Along with Andrew Read and Narisa Wild, Julie Warren will be sharing her training experiences for upcoming endurance challenges. Follow Julie as she prepares for her next adventure – the Great Wall of China Marathon! Julie’s journals will be posted on Saturdays.
Athlete Journal: Julie Warren, Entry 4 – Training for the Great Wall
Wow, it’s been an insane couple of months! After taking some time off of training to allow injuries to heal, not to mention switching careers and moving half way across the country, I’m finally back in the swing of things with new goals in sight. Let’s face it, as an endurance athlete, having a race on the calendar is what keeps me motivated. Lack of motivation leads to boredom and complacency, and that’s how I end up watching an entire season of Breaking Bad in a weekend and not leaving my couch. Obviously this isn’t so good for the fitness and it’s a gateway drug that will lead me right back to my fat jeans.
To avoid those slumps in my training and fitness, I like to keep big goals on the horizon. Smaller goals are necessary too, but one or two big lofty goals that elicit an “I’m exchanging your Christmas presents for a psychiatric evaluation” response from my mom are what I need to keep my focus and drive. I think The Great Wall of China Marathon fits the bill perfectly. Not many people can say they’ve run across one of the 7 Wonders of the World. So this May, my friends and I will be heading to China and running up and down large sections of the wall, while also running though some of the local countryside. I am beyond excited for this experience, and it poses a really interesting training challenge. This is a fairly intense marathon course, mostly due to the extreme uphill and downhill sections on the wall (course altitude chart can be viewed here). Additionally, according to the event website, the well-prepared runners will finish in 5-6 hours. That’s a lot of time on your feet when you’re used to cranking out a marathon in under 4 hours.
To tackle this challenge, I’m planning to loosely follow the CrossFit Endurance training methodology. I say “loosely” because to be honest, even though I have my certification in CrossFit Endurance, I don’t know that following it to the letter is what’s best for me. I really get a lot of enjoyment out of going for a nice long run, and so the thought of cutting those out of my training plan is depressing. On the flip side, I’ve finally conquered plantar fasciitis after 2 years, and I think less time running long distances will help my running longevity. So I’m aiming for a happy medium. Long runs will happen every other weekend. On a few of the weekends when I’m not running long, I plan to go for long hikes. It won’t necessarily get the heart pounding (barring any wildlife encounters), but it will theoretically help me get used to being on my feet for long periods of time.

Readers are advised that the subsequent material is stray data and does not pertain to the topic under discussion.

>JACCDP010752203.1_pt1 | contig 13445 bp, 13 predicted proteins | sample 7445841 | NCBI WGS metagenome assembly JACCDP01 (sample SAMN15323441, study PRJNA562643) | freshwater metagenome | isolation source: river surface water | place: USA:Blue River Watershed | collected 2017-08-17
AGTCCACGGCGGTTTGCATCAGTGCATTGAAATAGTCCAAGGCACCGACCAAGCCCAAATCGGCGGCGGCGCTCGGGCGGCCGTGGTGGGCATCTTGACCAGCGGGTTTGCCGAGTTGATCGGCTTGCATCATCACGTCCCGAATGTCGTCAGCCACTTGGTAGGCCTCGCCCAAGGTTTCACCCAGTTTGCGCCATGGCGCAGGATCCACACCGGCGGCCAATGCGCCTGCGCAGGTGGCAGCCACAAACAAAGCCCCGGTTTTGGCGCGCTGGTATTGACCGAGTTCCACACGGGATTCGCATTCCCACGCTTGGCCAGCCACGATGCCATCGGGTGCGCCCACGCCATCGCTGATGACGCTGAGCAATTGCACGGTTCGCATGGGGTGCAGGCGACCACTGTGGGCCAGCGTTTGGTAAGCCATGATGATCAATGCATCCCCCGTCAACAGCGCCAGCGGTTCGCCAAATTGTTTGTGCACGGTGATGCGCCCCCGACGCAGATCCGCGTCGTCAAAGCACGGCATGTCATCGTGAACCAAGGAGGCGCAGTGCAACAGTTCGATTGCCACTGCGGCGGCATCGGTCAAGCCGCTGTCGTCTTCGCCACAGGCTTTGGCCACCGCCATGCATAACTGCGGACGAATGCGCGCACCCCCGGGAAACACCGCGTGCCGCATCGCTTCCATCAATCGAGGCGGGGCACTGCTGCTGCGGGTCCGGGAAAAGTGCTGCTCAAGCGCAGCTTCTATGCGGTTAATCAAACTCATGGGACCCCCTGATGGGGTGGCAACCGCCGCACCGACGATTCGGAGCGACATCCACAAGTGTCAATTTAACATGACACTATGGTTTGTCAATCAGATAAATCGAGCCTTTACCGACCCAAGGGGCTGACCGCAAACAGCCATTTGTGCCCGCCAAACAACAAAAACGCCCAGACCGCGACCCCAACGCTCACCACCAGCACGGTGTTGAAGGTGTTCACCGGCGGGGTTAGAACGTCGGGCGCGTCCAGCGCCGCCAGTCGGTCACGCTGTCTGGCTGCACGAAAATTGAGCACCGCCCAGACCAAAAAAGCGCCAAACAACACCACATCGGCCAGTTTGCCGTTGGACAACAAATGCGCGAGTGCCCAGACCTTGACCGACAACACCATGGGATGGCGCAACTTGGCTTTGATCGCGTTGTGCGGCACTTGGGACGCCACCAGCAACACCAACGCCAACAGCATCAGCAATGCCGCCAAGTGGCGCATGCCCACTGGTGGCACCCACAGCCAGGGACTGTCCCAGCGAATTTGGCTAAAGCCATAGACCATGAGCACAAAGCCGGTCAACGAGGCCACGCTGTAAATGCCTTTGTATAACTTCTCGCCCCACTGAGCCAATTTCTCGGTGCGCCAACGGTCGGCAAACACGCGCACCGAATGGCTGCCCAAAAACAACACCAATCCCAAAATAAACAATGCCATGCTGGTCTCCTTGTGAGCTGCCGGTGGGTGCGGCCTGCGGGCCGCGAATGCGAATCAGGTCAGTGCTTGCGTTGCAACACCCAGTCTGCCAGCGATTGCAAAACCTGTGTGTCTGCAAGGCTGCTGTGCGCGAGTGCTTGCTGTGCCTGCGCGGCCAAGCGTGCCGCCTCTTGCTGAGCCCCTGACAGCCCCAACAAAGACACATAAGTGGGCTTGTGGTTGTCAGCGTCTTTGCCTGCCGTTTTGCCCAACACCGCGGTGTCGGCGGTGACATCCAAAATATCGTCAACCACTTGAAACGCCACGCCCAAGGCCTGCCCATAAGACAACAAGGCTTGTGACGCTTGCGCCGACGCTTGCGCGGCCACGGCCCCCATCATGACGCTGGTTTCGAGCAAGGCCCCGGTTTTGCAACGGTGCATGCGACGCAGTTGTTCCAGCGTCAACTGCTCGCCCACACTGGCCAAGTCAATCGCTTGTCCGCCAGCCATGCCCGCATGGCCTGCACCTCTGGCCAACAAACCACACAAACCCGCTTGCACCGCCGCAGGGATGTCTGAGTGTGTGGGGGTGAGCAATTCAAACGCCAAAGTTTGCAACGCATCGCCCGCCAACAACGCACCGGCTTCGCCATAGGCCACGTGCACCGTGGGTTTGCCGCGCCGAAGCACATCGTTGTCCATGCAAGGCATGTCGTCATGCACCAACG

Where I think CrossFit Endurance hits the nail on the head is the incorporation of strength work (in this case CrossFit) into the endurance athlete’s training regimen. I can’t speak for everyone, but in the few months I’ve been doing CrossFit religiously, I’ve seen notable improvements in my fitness across the board. My plan is to continue with 4-5 CrossFit workouts per week throughout my training. I really enjoy the workouts and they appear to be producing results, so I’m moving forward with them. In addition, I will be doing 3-4 CrossFit Endurance workouts per week. These workouts will serve the specific purpose of getting faster and more efficient as a runner. Like many distance runners, I settle into a comfortable (see also: slow) pace quite easily. To break that habit and get my turnover speed a little higher, I’m relying on these speed workouts.
So what about hill work? Now that I once again live in Colorado Springs, I am in the perfect hill training area. My personal favorite hill challenge is something called the Manitou Incline (pictured above). It’s a trail that gains just over 2000 vertical feet in just .8mi. It’s essentially an old railroad track that runs up the side of a mountain with grades as steep as 60% in some areas. Perfect training for the Great Wall! I’ve been climbing this every week since I’ve moved back and will continue to do so throughout my training, and perhaps throw it into some of my long runs to simulate the actual race course. Hill work, check.
So as you can see, my training is really going to be a controlled experiment on myself. Thanks to injuries over the past few years I’ve realized that in order to continue to enjoy endurance sports for many years to come, my approach to training needs to change. I think this plan will provide a solid start in a positive direction. I’ve also realized that training is really only part of preparing for this race. In future articles, I’ll keep you posted on how I’m tackling running-induced flexibility/range of motion issues, modifying my nutrition intake, and conquering any speed bumps that are sure to come up during my next four months of training. I’m looking forward to sharing my experiences and lessons learned with you once again!